The claim: A common cold can produce a positive COVID-19 result

As coronavirus case counts surge across the country, social media users claim that the recent increase in cases is the result of common colds producing positive test results.

Users on Instagram and Facebook are sharing a screenshot from the Centers for Disease Control and Prevention’s website.

“(Sharing) let this sink in… the COMMON COLD can produce a positive COVID test!! do the increase of numbers really mean ANYTHING at this point??” a June 28 Facebook post reads. “So we are shutting down businesses, mandating masks & causing mass hysteria of this ‘second wave’ for THIS?!! 99.99997% survival rate!!”

A similar post was shared on Instagram of a screenshot of an article headlined, “Now Even the COMMON COLD Is Being Counted As A Positive COVID-19 Result, CDC Says.” 

Though the posts link to the CDC’s website and the text in the screenshot is real, the information is being misinterpreted. 

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COVID-19 viral test confused with antibodies test

The information shared online about common colds relates to antibody testing, not coronavirus tests.

“A positive test result shows you may have antibodies from an infection with the virus that causes COVID-19,” the CDC states on its website, on a page dedicated to past infections. “However, there is a chance a positive result means that you have antibodies from an infection with a virus from the same family of viruses (called coronaviruses), such as the one that causes the common cold.”

On the website, it is noted that “except in instances in which viral testing is delayed, antibody tests should not be used to diagnose a current COVID-19 infection.” 

According to the CDC, an antibody test may not show if a person has a current COVID-19 infection because it can take from one to three weeks for the body to develop antibodies. To test for a current infection, a viral test is needed. 

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More: Fact check: What’s true and what’s false about coronavirus?

How do COVID-19 antibody tests and viral tests differ?

Antibodies are Y-shaped proteins produced by white blood cells to stop a virus from intruding. Tests look for immunoglobulin M (IgM) and immunoglobulin G (IgG) in the blood, USA TODAY reported.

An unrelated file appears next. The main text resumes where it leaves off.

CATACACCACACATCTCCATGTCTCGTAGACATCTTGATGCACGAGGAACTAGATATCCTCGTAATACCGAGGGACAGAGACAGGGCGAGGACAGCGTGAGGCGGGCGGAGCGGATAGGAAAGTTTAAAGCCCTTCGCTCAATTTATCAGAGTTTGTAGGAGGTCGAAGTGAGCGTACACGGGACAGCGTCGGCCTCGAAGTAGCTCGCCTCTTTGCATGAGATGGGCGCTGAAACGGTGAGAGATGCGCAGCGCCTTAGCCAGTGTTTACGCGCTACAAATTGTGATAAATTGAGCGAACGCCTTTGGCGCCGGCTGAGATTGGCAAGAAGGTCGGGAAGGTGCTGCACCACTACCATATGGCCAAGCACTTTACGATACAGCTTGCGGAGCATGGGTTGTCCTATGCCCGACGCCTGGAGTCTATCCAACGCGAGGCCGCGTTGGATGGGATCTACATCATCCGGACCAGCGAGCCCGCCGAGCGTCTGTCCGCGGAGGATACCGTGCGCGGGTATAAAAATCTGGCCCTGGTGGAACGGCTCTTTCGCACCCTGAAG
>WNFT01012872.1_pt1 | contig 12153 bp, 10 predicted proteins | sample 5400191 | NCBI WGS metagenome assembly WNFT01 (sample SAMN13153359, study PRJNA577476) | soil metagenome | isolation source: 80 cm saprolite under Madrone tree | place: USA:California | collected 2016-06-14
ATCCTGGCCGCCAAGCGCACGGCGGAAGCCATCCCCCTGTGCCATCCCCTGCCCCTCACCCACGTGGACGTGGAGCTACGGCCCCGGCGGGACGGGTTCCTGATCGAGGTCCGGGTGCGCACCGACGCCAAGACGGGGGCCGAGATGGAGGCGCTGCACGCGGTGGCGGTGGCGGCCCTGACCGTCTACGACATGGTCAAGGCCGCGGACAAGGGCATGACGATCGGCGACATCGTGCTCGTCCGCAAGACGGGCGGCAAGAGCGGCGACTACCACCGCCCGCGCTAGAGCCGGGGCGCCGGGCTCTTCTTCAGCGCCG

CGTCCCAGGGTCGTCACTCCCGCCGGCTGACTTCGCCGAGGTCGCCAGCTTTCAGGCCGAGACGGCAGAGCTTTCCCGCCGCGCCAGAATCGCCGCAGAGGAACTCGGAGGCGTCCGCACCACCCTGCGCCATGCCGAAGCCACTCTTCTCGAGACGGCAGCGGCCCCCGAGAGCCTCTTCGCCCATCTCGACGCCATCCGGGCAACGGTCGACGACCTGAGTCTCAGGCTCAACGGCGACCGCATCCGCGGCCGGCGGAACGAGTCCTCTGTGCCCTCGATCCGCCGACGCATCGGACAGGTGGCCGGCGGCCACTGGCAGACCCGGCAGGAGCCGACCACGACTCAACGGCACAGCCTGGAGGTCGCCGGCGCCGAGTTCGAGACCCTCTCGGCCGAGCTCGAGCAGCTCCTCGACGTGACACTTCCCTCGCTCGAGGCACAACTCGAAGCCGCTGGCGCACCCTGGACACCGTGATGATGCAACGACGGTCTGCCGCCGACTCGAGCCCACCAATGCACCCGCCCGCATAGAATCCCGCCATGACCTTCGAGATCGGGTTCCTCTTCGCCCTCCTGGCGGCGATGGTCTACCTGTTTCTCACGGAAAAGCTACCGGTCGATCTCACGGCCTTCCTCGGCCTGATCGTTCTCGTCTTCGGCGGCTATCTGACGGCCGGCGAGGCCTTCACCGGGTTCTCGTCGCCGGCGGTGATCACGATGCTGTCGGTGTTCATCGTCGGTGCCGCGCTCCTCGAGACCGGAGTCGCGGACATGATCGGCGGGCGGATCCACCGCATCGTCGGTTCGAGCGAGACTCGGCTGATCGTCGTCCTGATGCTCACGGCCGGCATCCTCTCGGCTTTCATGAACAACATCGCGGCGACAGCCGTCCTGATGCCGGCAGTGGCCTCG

Antibodies are measured by testing a person’s blood, according to the Food and Drug Administration.

Dr. Raed Dweik, chairman of the Respiratory Institute at the Cleveland Clinic, told USA TODAY that some of the antibody tests he has seen aren’t accurate enough to determine if someone is immune to COVID-19. That’s because antibodies for the coronavirus appear very similar to other coronavirus antibodies that cause illnesses, such as the common cold.

These tests could incorrectly indicate the presence of antibodies that are for the novel coronavirus, creating a false-positive test result. 

Dweik said it will take more time to develop a test that can accurately detect the right antibodies.

Viral tests check samples from the respiratory system by swabbing the inside of the nose to detect SARS-CoV-2, the virus that causes COVID-19, according to the CDC.

There are two types of viral diagnostic tests – molecular (RT-PCR) and antigen tests – that can show an active coronavirus infection, according to the FDA. 

“Antibody tests should not be used to diagnose an active coronavirus infection,” the FDA’s site reads. “At this time researchers do not know if the presence of antibodies means that you are immune to the coronavirus in the future.” 

Our ruling: False

The claim that common colds are producing positive COVID-19 test results is rated FALSE because it is not supported by our research. The posts being shared  misinterpret information, confusing antibody testing for viral testing.

Our fact check sources:

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This article originally appeared on USA TODAY: Fact check: Common cold does not produce positive COVID-19 test result



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